1. LatinFlower New Member

    He encontrado la expresión "Ice calving" (también glaciar calving y iceberg calving") para referirse a la fractura de grandes pedazos de glaciares en los polos. Quisiera saber de qué verbo viene la palabra "calving" ya que he buscado "calving" y "calve" y no encuentro relación a la acción de romper, partir, separar, etc.

    Gracias a todos de antemano.

  2. Alisterio

    Alisterio Senior Member

    Mexico City
    UK English
    El verbo "to calve" se usa para las vacas que dan a luz (es literalmente "parir un becerro"). No sé a quién se le habrá ocurrido que los glaciares eran como las vacas y los icebergs sus crías, pero ahí está - parte de la riqueza ilógica del idioma inglés.
  3. ery1980 Senior Member

    ¿No será "ice carving"?
  4. mijoch Banned

    British English
    "To calve"-----"Parir"-------"To give birth to"-------usually refers to animals like cows, etc,

    Why glaciers give birth to icebergs is beyond me, but thats how we say it.
  5. Cenzontle

    Cenzontle Senior Member

    English, U.S.
    En mi diccionario, la primera definición de "to calve" es "to give birth to a calf".
    Metafóricamente, el glaciar (the glacier) es una vaca (o ¿quién sabe? una ballena) y da a luz a un "ternero" de hielo.
  6. mijoch Banned

    British English
    As glaciers can give birth to icebergs; in popular English many female entities can calve. To know which female animals can calve is a question of many years of study or to be born an English speaker.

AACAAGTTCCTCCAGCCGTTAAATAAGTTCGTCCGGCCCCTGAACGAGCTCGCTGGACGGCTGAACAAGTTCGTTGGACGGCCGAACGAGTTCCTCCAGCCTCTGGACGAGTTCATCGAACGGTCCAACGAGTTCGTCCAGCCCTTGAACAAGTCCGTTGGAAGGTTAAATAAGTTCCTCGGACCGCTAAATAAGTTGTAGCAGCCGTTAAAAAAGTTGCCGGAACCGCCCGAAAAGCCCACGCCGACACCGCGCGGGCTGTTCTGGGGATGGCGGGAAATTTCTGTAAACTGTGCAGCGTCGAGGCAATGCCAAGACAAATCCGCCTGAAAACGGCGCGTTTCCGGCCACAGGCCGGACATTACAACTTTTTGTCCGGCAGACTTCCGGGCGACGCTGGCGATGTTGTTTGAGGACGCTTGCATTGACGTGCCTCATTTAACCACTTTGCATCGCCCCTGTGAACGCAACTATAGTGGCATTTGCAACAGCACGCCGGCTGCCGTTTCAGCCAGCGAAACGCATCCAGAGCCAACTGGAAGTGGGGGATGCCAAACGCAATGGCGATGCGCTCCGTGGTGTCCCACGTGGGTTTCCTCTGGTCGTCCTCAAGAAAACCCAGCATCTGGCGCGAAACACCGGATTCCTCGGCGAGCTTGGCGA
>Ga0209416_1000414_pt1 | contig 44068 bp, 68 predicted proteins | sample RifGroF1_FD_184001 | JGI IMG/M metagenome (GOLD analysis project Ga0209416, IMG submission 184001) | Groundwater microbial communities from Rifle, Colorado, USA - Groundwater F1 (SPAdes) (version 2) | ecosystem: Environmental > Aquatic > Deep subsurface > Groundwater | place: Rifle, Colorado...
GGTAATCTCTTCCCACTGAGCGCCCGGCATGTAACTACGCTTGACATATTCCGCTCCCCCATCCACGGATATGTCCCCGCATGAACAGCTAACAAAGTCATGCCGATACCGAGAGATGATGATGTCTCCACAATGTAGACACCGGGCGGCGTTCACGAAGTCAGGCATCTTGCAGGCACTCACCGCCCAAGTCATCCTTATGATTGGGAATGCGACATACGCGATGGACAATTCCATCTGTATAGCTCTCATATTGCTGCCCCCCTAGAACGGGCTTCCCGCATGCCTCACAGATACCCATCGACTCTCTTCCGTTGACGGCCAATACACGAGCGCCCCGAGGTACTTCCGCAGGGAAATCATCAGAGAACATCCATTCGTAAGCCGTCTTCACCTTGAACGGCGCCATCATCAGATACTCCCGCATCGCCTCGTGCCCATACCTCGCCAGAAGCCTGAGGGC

7. Cenzontle

    Cenzontle Senior Member

    English, U.S.
    By sheer luck, I found this quotation (from Scribners magazine, 1892) in the C.O.H.A.:
    "The Esquimaux are so familiar with this process of separating bergs from the land-ice that when they hear the roar which it causes they say the glacier is 'calving,' or giving birth to its young." (The next sentence sneeringly adds "By this savage description they seem to indicate, in the manner common to primitive peoples, their sense of the activity which exists in the glacial streams as well as that perception of life in nature which, through a common feature with uncivilized people, disappears with the advance in culture." Shame on them for using biological metaphors!:)) Remember that the Inuit were never herders of cattle; maybe I was right with my jocular reference to whales!
  8. mijoch Banned

    British English
    ¿Jocular?---------in modern, and not so modern English, whales do in fact "calve". As I say; "many years of study".
  9. LatinFlower New Member

    Oh wow, thank you all: Alisterio, Cenzontle and Mijoch.

    Este foro es lo máximo. :)

    Makes sense now, specially with the quotation that Cenzontle found. I was racking my brain trying to find a connection with what I was seeing in this video: http://youtu.be/hC3VTgIPoGU

    Thank you again.

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